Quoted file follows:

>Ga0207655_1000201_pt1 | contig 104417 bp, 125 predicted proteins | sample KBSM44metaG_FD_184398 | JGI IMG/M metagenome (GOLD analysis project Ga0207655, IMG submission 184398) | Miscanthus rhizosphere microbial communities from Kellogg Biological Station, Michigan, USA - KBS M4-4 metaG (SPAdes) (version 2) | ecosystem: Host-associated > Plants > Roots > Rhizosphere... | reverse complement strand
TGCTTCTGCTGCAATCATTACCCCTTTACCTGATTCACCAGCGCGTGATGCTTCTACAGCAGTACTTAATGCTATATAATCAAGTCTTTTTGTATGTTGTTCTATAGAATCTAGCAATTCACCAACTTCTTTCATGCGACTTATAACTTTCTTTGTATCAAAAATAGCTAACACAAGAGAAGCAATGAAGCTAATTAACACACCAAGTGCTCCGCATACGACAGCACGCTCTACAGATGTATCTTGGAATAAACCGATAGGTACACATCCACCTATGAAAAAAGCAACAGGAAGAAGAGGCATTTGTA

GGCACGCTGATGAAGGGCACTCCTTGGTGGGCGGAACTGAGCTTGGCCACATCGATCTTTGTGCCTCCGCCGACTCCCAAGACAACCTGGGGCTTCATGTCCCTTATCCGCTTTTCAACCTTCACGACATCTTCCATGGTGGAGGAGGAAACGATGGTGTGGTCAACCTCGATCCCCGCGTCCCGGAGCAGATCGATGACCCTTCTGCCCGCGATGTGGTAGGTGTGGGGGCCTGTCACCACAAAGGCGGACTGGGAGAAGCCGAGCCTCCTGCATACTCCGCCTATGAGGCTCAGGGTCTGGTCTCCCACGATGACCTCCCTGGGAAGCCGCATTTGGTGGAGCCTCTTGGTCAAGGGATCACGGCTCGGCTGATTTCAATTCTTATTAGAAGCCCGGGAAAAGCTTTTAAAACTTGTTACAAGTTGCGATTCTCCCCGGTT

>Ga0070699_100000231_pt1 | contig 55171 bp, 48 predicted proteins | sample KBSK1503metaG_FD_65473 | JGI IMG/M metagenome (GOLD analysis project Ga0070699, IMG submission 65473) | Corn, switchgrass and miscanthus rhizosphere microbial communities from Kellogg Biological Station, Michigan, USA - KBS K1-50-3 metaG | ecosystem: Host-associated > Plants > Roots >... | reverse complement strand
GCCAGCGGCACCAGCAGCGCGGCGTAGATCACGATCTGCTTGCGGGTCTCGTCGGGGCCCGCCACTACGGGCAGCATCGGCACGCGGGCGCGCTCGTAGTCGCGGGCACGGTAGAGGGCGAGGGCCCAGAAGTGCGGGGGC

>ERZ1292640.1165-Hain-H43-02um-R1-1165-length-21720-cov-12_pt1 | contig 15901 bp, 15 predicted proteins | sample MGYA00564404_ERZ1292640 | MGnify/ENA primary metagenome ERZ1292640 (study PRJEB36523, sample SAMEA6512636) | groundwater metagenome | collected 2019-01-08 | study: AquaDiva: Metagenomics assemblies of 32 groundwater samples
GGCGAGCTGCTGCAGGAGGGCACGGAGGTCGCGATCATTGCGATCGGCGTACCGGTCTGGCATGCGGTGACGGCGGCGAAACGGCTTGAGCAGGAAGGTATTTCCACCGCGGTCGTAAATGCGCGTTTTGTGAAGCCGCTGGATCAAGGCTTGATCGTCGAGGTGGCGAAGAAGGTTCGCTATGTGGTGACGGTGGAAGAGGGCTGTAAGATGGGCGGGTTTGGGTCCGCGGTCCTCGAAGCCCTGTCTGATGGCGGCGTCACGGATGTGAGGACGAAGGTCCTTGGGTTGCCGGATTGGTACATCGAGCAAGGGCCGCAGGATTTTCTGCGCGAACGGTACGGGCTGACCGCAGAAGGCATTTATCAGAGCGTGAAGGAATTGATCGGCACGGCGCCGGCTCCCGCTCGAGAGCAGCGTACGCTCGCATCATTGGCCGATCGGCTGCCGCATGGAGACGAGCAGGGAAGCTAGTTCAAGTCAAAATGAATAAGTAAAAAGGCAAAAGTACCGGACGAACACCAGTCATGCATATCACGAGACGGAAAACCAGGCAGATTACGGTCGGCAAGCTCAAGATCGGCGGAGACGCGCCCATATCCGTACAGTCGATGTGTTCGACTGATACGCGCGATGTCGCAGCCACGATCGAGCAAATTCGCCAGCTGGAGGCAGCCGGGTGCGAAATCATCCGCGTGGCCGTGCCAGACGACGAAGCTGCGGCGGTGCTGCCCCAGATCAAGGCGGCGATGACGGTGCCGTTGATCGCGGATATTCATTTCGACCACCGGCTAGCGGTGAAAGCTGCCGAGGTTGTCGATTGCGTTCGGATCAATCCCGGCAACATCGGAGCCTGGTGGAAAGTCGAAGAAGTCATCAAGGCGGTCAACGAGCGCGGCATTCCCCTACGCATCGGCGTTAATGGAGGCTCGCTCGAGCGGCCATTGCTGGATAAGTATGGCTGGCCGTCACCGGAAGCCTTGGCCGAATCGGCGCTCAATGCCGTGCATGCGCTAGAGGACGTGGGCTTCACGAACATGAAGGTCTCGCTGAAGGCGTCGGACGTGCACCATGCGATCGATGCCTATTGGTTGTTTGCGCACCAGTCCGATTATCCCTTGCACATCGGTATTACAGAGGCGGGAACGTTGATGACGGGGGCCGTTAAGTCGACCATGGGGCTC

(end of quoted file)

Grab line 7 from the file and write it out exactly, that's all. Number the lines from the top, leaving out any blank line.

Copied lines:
GGCGAGCTGCTGCAGGAGGGCACGGAGGTCGCGATCATTGCGATCGGCGTACCGGTCTGGCATGCGGTGACGGCGGCGAAACGGCTTGAGCAGGAAGGTATTTCCACCGCGGTCGTAAATGCGCGTTTTGTGAAGCCGCTGGATCAAGGCTTGATCGTCGAGGTGGCGAAGAAGGTTCGCTATGTGGTGACGGTGGAAGAGGGCTGTAAGATGGGCGGGTTTGGGTCCGCGGTCCTCGAAGCCCTGTCTGATGGCGGCGTCACGGATGTGAGGACGAAGGTCCTTGGGTTGCCGGATTGGTACATCGAGCAAGGGCCGCAGGATTTTCTGCGCGAACGGTACGGGCTGACCGCAGAAGGCATTTATCAGAGCGTGAAGGAATTGATCGGCACGGCGCCGGCTCCCGCTCGAGAGCAGCGTACGCTCGCATCATTGGCCGATCGGCTGCCGCATGGAGACGAGCAGGGAAGCTAGTTCAAGTCAAAATGAATAAGTAAAAAGGCAAAAGTACCGGACGAACACCAGTCATGCATATCACGAGACGGAAAACCAGGCAGATTACGGTCGGCAAGCTCAAGATCGGCGGAGACGCGCCCATATCCGTACAGTCGATGTGTTCGACTGATACGCGCGATGTCGCAGCCACGATCGAGCAAATTCGCCAGCTGGAGGCAGCCGGGTGCGAAATCATCCGCGTGGCCGTGCCAGACGACGAAGCTGCGGCGGTGCTGCCCCAGATCAAGGCGGCGATGACGGTGCCGTTGATCGCGGATATTCATTTCGACCACCGGCTAGCGGTGAAAGCTGCCGAGGTTGTCGATTGCGTTCGGATCAATCCCGGCAACATCGGAGCCTGGTGGAAAGTCGAAGAAGTCATCAAGGCGGTCAACGAGCGCGGCATTCCCCTACGCATCGGCGTTAATGGAGGCTCGCTCGAGCGGCCATTGCTGGATAAGTATGGCTGGCCGTCACCGGAAGCCTTGGCCGAATCGGCGCTCAATGCCGTGCATGCGCTAGAGGACGTGGGCTTCACGAACATGAAGGTCTCGCTGAAGGCGTCGGACGTGCACCATGCGATCGATGCCTATTGGTTGTTTGCGCACCAGTCCGATTATCCCTTGCACATCGGTATTACAGAGGCGGGAACGTTGATGACGGGGGCCGTTAAGTCGACCATGGGGCTC